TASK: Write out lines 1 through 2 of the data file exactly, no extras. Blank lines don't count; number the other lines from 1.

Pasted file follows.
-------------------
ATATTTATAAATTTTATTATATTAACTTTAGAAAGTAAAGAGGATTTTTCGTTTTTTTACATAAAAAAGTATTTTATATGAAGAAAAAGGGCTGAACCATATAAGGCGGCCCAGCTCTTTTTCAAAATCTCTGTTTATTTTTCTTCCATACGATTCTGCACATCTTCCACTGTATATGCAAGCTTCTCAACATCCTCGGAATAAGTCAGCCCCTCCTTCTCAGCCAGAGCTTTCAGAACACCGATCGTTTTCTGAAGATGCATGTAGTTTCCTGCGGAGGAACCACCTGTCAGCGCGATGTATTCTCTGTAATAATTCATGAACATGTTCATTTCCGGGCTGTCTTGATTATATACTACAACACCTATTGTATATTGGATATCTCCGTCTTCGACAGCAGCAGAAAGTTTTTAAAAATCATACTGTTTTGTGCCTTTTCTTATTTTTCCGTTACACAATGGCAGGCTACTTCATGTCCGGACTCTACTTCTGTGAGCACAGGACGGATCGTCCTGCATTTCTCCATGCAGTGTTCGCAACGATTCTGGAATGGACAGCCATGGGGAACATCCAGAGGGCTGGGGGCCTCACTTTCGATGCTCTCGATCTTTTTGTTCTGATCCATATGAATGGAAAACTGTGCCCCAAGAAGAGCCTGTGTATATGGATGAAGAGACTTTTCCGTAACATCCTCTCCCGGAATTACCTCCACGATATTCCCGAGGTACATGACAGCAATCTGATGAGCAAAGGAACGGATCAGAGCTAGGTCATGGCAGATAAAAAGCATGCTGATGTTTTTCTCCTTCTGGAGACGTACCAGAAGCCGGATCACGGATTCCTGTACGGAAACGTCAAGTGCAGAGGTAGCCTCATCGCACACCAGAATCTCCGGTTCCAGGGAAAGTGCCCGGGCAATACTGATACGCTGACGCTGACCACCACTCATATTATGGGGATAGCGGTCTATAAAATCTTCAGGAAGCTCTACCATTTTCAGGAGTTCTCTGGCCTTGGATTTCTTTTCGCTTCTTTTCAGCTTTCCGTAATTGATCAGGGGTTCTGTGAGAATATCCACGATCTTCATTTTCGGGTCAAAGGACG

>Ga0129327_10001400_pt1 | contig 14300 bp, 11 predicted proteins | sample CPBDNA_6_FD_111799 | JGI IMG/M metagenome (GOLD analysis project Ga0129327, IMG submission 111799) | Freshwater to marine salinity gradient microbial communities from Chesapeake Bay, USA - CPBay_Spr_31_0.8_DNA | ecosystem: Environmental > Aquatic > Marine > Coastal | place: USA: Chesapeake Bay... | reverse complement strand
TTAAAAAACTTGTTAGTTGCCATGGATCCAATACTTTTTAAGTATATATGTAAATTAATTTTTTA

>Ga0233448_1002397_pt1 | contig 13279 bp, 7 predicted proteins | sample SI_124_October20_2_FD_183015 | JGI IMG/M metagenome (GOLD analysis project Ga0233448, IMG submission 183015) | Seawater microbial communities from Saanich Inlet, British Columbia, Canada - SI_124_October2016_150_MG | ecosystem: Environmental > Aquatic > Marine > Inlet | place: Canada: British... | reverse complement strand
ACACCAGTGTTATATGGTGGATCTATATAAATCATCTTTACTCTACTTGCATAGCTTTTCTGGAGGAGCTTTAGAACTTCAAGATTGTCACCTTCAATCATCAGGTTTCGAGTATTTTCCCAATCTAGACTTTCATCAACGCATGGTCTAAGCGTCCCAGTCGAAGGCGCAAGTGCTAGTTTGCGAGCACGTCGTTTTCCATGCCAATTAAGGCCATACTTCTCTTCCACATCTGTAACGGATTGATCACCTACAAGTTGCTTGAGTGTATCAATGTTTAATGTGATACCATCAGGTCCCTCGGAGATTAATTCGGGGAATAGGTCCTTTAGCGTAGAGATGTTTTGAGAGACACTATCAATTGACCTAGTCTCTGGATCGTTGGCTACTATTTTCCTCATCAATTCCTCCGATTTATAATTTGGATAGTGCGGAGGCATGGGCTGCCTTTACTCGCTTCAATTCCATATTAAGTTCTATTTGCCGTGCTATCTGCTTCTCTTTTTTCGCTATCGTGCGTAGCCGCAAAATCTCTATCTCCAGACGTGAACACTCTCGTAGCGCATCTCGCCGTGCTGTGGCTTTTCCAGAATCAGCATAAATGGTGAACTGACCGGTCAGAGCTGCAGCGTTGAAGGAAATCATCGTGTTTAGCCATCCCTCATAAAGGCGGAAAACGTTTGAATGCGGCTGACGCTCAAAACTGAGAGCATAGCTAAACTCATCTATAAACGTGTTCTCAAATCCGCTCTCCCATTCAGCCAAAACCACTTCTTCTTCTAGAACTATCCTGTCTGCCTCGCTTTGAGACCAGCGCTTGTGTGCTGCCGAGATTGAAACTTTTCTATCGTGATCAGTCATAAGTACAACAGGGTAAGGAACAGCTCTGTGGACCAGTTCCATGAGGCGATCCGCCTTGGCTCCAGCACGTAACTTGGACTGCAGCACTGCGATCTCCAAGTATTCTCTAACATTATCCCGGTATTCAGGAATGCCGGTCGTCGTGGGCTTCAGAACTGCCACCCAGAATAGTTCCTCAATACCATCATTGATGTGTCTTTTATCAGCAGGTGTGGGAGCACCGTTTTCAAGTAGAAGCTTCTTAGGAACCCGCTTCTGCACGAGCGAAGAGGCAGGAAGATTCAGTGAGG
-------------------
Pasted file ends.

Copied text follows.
ATATTTATAAATTTTATTATATTAACTTTAGAAAGTAAAGAGGATTTTTCGTTTTTTTACATAAAAAAGTATTTTATATGAAGAAAAAGGGCTGAACCATATAAGGCGGCCCAGCTCTTTTTCAAAATCTCTGTTTATTTTTCTTCCATACGATTCTGCACATCTTCCACTGTATATGCAAGCTTCTCAACATCCTCGGAATAAGTCAGCCCCTCCTTCTCAGCCAGAGCTTTCAGAACACCGATCGTTTTCTGAAGATGCATGTAGTTTCCTGCGGAGGAACCACCTGTCAGCGCGATGTATTCTCTGTAATAATTCATGAACATGTTCATTTCCGGGCTGTCTTGATTATATACTACAACACCTATTGTATATTGGATATCTCCGTCTTCGACAGCAGCAGAAAGTTTTTAAAAATCATACTGTTTTGTGCCTTTTCTTATTTTTCCGTTACACAATGGCAGGCTACTTCATGTCCGGACTCTACTTCTGTGAGCACAGGACGGATCGTCCTGCATTTCTCCATGCAGTGTTCGCAACGATTCTGGAATGGACAGCCATGGGGAACATCCAGAGGGCTGGGGGCCTCACTTTCGATGCTCTCGATCTTTTTGTTCTGATCCATATGAATGGAAAACTGTGCCCCAAGAAGAGCCTGTGTATATGGATGAAGAGACTTTTCCGTAACATCCTCTCCCGGAATTACCTCCACGATATTCCCGAGGTACATGACAGCAATCTGATGAGCAAAGGAACGGATCAGAGCTAGGTCATGGCAGATAAAAAGCATGCTGATGTTTTTCTCCTTCTGGAGACGTACCAGAAGCCGGATCACGGATTCCTGTACGGAAACGTCAAGTGCAGAGGTAGCCTCATCGCACACCAGAATCTCCGGTTCCAGGGAAAGTGCCCGGGCAATACTGATACGCTGACGCTGACCACCACTCATATTATGGGGATAGCGGTCTATAAAATCTTCAGGAAGCTCTACCATTTTCAGGAGTTCTCTGGCCTTGGATTTCTTTTCGCTTCTTTTCAGCTTTCCGTAATTGATCAGGGGTTCTGTGAGAATATCCACGATCTTCATTTTCGGGTCAAAGGACG

>Ga0129327_10001400_pt1 | contig 14300 bp, 11 predicted proteins | sample CPBDNA_6_FD_111799 | JGI IMG/M metagenome (GOLD analysis project Ga0129327, IMG submission 111799) | Freshwater to marine salinity gradient microbial communities from Chesapeake Bay, USA - CPBay_Spr_31_0.8_DNA | ecosystem: Environmental > Aquatic > Marine > Coastal | place: USA: Chesapeake Bay... | reverse complement strand